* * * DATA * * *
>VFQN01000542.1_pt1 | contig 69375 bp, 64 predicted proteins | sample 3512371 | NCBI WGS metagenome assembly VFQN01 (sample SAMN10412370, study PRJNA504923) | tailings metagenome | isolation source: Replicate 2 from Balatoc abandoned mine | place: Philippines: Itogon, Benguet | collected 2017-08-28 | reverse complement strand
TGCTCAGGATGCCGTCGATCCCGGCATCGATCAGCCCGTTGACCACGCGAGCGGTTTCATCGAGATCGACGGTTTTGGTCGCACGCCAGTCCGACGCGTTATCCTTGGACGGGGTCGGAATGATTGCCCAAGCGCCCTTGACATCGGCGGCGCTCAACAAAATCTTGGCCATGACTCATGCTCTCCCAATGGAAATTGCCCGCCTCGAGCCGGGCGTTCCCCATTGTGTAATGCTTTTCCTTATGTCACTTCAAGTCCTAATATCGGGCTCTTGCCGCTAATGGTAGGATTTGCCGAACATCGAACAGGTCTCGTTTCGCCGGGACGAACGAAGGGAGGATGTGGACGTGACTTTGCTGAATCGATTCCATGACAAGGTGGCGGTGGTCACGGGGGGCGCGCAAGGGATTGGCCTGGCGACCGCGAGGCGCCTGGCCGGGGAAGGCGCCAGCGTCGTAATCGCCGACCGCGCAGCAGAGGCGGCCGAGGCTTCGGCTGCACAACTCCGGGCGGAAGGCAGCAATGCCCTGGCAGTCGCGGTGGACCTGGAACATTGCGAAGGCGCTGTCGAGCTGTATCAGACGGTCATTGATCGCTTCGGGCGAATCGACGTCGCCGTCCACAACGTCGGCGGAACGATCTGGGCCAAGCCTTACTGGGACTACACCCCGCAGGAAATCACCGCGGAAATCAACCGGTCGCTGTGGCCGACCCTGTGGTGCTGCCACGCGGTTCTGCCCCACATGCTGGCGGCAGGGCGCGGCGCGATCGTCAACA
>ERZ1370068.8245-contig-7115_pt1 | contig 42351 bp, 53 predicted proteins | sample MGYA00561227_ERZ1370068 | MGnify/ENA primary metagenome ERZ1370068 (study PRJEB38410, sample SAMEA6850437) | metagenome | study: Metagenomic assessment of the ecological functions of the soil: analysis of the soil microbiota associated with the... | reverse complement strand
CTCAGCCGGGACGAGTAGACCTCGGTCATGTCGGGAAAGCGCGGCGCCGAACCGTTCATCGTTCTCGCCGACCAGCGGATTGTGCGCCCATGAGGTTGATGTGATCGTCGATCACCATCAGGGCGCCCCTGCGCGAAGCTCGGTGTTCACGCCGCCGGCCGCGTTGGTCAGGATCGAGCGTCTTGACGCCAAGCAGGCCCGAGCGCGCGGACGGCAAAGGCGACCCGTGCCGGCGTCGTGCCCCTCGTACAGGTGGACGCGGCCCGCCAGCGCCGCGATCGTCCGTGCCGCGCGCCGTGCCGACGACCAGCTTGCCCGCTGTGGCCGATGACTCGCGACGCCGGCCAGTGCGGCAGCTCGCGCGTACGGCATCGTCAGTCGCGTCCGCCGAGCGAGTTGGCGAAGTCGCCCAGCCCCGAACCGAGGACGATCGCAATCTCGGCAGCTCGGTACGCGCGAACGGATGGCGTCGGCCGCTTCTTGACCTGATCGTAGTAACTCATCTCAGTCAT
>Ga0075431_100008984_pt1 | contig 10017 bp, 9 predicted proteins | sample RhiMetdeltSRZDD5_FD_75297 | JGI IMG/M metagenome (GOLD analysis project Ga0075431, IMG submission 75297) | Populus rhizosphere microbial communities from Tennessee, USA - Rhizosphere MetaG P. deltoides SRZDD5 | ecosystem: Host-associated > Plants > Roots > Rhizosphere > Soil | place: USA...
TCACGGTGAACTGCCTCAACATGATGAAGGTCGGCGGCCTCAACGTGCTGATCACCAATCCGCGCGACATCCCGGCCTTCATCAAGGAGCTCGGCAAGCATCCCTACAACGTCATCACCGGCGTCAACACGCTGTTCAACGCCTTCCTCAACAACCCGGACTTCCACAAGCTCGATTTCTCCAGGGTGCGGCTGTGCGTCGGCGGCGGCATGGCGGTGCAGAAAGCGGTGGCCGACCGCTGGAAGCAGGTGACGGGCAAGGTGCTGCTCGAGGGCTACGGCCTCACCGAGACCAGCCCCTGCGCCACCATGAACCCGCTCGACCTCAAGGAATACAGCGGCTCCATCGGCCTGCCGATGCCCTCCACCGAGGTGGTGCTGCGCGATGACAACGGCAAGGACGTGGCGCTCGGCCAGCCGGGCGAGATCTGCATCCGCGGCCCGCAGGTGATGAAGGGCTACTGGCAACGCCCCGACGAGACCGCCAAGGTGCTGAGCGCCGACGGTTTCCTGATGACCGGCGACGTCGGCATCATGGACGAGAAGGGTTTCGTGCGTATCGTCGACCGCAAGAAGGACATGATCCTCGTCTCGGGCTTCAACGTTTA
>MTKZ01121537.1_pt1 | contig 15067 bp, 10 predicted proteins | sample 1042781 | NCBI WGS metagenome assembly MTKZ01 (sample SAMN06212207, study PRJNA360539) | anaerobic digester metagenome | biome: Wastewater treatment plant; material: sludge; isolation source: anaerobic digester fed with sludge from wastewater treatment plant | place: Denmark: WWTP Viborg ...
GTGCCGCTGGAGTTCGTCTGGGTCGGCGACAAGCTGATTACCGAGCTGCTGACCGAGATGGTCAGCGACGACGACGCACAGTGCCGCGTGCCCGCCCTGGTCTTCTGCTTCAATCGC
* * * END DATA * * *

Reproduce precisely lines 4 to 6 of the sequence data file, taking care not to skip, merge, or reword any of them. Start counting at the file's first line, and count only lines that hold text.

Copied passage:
CTCAGCCGGGACGAGTAGACCTCGGTCATGTCGGGAAAGCGCGGCGCCGAACCGTTCATCGTTCTCGCCGACCAGCGGATTGTGCGCCCATGAGGTTGATGTGATCGTCGATCACCATCAGGGCGCCCCTGCGCGAAGCTCGGTGTTCACGCCGCCGGCCGCGTTGGTCAGGATCGAGCGTCTTGACGCCAAGCAGGCCCGAGCGCGCGGACGGCAAAGGCGACCCGTGCCGGCGTCGTGCCCCTCGTACAGGTGGACGCGGCCCGCCAGCGCCGCGATCGTCCGTGCCGCGCGCCGTGCCGACGACCAGCTTGCCCGCTGTGGCCGATGACTCGCGACGCCGGCCAGTGCGGCAGCTCGCGCGTACGGCATCGTCAGTCGCGTCCGCCGAGCGAGTTGGCGAAGTCGCCCAGCCCCGAACCGAGGACGATCGCAATCTCGGCAGCTCGGTACGCGCGAACGGATGGCGTCGGCCGCTTCTTGACCTGATCGTAGTAACTCATCTCAGTCAT
>Ga0075431_100008984_pt1 | contig 10017 bp, 9 predicted proteins | sample RhiMetdeltSRZDD5_FD_75297 | JGI IMG/M metagenome (GOLD analysis project Ga0075431, IMG submission 75297) | Populus rhizosphere microbial communities from Tennessee, USA - Rhizosphere MetaG P. deltoides SRZDD5 | ecosystem: Host-associated > Plants > Roots > Rhizosphere > Soil | place: USA...
TCACGGTGAACTGCCTCAACATGATGAAGGTCGGCGGCCTCAACGTGCTGATCACCAATCCGCGCGACATCCCGGCCTTCATCAAGGAGCTCGGCAAGCATCCCTACAACGTCATCACCGGCGTCAACACGCTGTTCAACGCCTTCCTCAACAACCCGGACTTCCACAAGCTCGATTTCTCCAGGGTGCGGCTGTGCGTCGGCGGCGGCATGGCGGTGCAGAAAGCGGTGGCCGACCGCTGGAAGCAGGTGACGGGCAAGGTGCTGCTCGAGGGCTACGGCCTCACCGAGACCAGCCCCTGCGCCACCATGAACCCGCTCGACCTCAAGGAATACAGCGGCTCCATCGGCCTGCCGATGCCCTCCACCGAGGTGGTGCTGCGCGATGACAACGGCAAGGACGTGGCGCTCGGCCAGCCGGGCGAGATCTGCATCCGCGGCCCGCAGGTGATGAAGGGCTACTGGCAACGCCCCGACGAGACCGCCAAGGTGCTGAGCGCCGACGGTTTCCTGATGACCGGCGACGTCGGCATCATGGACGAGAAGGGTTTCGTGCGTATCGTCGACCGCAAGAAGGACATGATCCTCGTCTCGGGCTTCAACGTTTA